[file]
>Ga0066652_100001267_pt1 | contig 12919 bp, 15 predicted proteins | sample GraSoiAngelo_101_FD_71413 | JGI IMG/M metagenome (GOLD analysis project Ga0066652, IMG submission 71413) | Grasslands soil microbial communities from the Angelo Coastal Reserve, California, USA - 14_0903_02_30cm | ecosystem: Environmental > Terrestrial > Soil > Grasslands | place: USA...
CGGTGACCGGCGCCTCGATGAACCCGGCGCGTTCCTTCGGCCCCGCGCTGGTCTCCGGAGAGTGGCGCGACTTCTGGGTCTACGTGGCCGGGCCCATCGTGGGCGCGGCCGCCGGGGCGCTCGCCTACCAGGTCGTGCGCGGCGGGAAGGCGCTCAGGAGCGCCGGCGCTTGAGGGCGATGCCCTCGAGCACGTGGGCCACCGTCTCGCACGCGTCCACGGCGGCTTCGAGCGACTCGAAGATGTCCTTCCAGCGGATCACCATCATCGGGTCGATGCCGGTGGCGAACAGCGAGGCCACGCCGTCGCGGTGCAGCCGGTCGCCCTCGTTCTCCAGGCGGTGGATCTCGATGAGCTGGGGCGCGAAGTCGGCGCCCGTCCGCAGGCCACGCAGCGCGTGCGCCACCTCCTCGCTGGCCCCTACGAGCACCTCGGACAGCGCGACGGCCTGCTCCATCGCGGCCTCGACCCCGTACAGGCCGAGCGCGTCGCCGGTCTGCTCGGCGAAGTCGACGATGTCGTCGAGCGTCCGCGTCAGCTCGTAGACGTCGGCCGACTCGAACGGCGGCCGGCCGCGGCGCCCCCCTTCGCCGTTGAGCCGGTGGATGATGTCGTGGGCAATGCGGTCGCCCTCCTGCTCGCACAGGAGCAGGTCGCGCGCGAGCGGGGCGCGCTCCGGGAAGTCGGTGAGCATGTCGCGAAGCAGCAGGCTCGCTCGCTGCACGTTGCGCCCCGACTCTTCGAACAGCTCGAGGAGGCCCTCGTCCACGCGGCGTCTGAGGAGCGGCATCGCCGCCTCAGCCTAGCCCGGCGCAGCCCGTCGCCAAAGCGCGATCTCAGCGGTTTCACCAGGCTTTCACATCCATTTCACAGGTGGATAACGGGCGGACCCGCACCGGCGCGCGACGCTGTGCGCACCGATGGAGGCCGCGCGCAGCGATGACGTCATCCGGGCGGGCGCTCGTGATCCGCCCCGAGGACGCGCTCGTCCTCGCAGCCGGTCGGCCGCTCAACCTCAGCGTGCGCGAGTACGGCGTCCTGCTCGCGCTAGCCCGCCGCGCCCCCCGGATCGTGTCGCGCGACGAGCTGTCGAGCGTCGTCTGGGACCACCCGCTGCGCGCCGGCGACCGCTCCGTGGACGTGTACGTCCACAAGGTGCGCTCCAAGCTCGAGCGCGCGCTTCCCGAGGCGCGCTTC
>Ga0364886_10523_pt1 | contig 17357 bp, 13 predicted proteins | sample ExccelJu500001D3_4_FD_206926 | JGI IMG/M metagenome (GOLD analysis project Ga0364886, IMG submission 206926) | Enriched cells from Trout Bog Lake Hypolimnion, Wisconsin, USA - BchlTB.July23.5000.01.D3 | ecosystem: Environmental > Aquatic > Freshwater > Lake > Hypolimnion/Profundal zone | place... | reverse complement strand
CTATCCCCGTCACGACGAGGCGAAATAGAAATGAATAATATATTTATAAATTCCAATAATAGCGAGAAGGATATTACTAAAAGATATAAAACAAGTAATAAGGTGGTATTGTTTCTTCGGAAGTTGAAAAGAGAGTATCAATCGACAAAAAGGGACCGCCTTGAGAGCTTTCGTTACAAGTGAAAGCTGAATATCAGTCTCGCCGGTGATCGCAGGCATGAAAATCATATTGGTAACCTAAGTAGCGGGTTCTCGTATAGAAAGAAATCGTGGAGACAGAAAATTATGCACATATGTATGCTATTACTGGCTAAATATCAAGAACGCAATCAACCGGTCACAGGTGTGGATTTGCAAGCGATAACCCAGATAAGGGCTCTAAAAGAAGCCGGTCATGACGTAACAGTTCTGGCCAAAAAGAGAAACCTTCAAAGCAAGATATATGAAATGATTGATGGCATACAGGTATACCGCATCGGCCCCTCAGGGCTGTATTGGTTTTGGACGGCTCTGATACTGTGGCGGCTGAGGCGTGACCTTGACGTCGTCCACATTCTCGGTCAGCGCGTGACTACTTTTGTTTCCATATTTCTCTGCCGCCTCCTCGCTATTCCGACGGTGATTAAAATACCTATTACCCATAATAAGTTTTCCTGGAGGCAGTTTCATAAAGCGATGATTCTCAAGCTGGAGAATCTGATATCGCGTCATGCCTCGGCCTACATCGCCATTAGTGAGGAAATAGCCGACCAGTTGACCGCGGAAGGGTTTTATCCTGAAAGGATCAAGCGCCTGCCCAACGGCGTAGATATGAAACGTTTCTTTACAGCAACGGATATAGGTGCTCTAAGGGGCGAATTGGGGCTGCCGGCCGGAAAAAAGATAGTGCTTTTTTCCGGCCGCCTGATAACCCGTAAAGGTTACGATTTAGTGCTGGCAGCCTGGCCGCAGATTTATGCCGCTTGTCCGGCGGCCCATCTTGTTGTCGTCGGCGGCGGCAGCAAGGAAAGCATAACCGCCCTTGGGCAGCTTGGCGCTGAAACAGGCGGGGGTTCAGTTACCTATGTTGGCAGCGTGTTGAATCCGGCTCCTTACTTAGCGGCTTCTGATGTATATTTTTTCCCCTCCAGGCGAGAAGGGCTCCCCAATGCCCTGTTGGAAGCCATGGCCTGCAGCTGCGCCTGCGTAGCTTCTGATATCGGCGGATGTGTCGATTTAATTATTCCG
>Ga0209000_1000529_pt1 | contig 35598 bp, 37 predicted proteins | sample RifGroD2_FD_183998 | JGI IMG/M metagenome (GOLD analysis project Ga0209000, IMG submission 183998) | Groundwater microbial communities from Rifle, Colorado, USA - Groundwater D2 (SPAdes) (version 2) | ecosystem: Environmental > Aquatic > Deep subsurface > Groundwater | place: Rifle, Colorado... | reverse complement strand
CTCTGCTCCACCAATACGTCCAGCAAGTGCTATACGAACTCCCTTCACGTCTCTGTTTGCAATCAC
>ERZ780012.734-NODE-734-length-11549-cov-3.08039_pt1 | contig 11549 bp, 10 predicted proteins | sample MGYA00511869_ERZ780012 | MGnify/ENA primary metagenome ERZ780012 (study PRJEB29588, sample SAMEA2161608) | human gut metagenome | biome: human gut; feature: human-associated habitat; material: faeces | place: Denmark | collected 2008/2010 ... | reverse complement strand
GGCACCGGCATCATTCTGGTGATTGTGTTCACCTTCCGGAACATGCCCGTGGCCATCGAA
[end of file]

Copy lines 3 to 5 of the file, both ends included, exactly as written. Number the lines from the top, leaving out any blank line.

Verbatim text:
>Ga0364886_10523_pt1 | contig 17357 bp, 13 predicted proteins | sample ExccelJu500001D3_4_FD_206926 | JGI IMG/M metagenome (GOLD analysis project Ga0364886, IMG submission 206926) | Enriched cells from Trout Bog Lake Hypolimnion, Wisconsin, USA - BchlTB.July23.5000.01.D3 | ecosystem: Environmental > Aquatic > Freshwater > Lake > Hypolimnion/Profundal zone | place... | reverse complement strand
CTATCCCCGTCACGACGAGGCGAAATAGAAATGAATAATATATTTATAAATTCCAATAATAGCGAGAAGGATATTACTAAAAGATATAAAACAAGTAATAAGGTGGTATTGTTTCTTCGGAAGTTGAAAAGAGAGTATCAATCGACAAAAAGGGACCGCCTTGAGAGCTTTCGTTACAAGTGAAAGCTGAATATCAGTCTCGCCGGTGATCGCAGGCATGAAAATCATATTGGTAACCTAAGTAGCGGGTTCTCGTATAGAAAGAAATCGTGGAGACAGAAAATTATGCACATATGTATGCTATTACTGGCTAAATATCAAGAACGCAATCAACCGGTCACAGGTGTGGATTTGCAAGCGATAACCCAGATAAGGGCTCTAAAAGAAGCCGGTCATGACGTAACAGTTCTGGCCAAAAAGAGAAACCTTCAAAGCAAGATATATGAAATGATTGATGGCATACAGGTATACCGCATCGGCCCCTCAGGGCTGTATTGGTTTTGGACGGCTCTGATACTGTGGCGGCTGAGGCGTGACCTTGACGTCGTCCACATTCTCGGTCAGCGCGTGACTACTTTTGTTTCCATATTTCTCTGCCGCCTCCTCGCTATTCCGACGGTGATTAAAATACCTATTACCCATAATAAGTTTTCCTGGAGGCAGTTTCATAAAGCGATGATTCTCAAGCTGGAGAATCTGATATCGCGTCATGCCTCGGCCTACATCGCCATTAGTGAGGAAATAGCCGACCAGTTGACCGCGGAAGGGTTTTATCCTGAAAGGATCAAGCGCCTGCCCAACGGCGTAGATATGAAACGTTTCTTTACAGCAACGGATATAGGTGCTCTAAGGGGCGAATTGGGGCTGCCGGCCGGAAAAAAGATAGTGCTTTTTTCCGGCCGCCTGATAACCCGTAAAGGTTACGATTTAGTGCTGGCAGCCTGGCCGCAGATTTATGCCGCTTGTCCGGCGGCCCATCTTGTTGTCGTCGGCGGCGGCAGCAAGGAAAGCATAACCGCCCTTGGGCAGCTTGGCGCTGAAACAGGCGGGGGTTCAGTTACCTATGTTGGCAGCGTGTTGAATCCGGCTCCTTACTTAGCGGCTTCTGATGTATATTTTTTCCCCTCCAGGCGAGAAGGGCTCCCCAATGCCCTGTTGGAAGCCATGGCCTGCAGCTGCGCCTGCGTAGCTTCTGATATCGGCGGATGTGTCGATTTAATTATTCCG
>Ga0209000_1000529_pt1 | contig 35598 bp, 37 predicted proteins | sample RifGroD2_FD_183998 | JGI IMG/M metagenome (GOLD analysis project Ga0209000, IMG submission 183998) | Groundwater microbial communities from Rifle, Colorado, USA - Groundwater D2 (SPAdes) (version 2) | ecosystem: Environmental > Aquatic > Deep subsurface > Groundwater | place: Rifle, Colorado... | reverse complement strand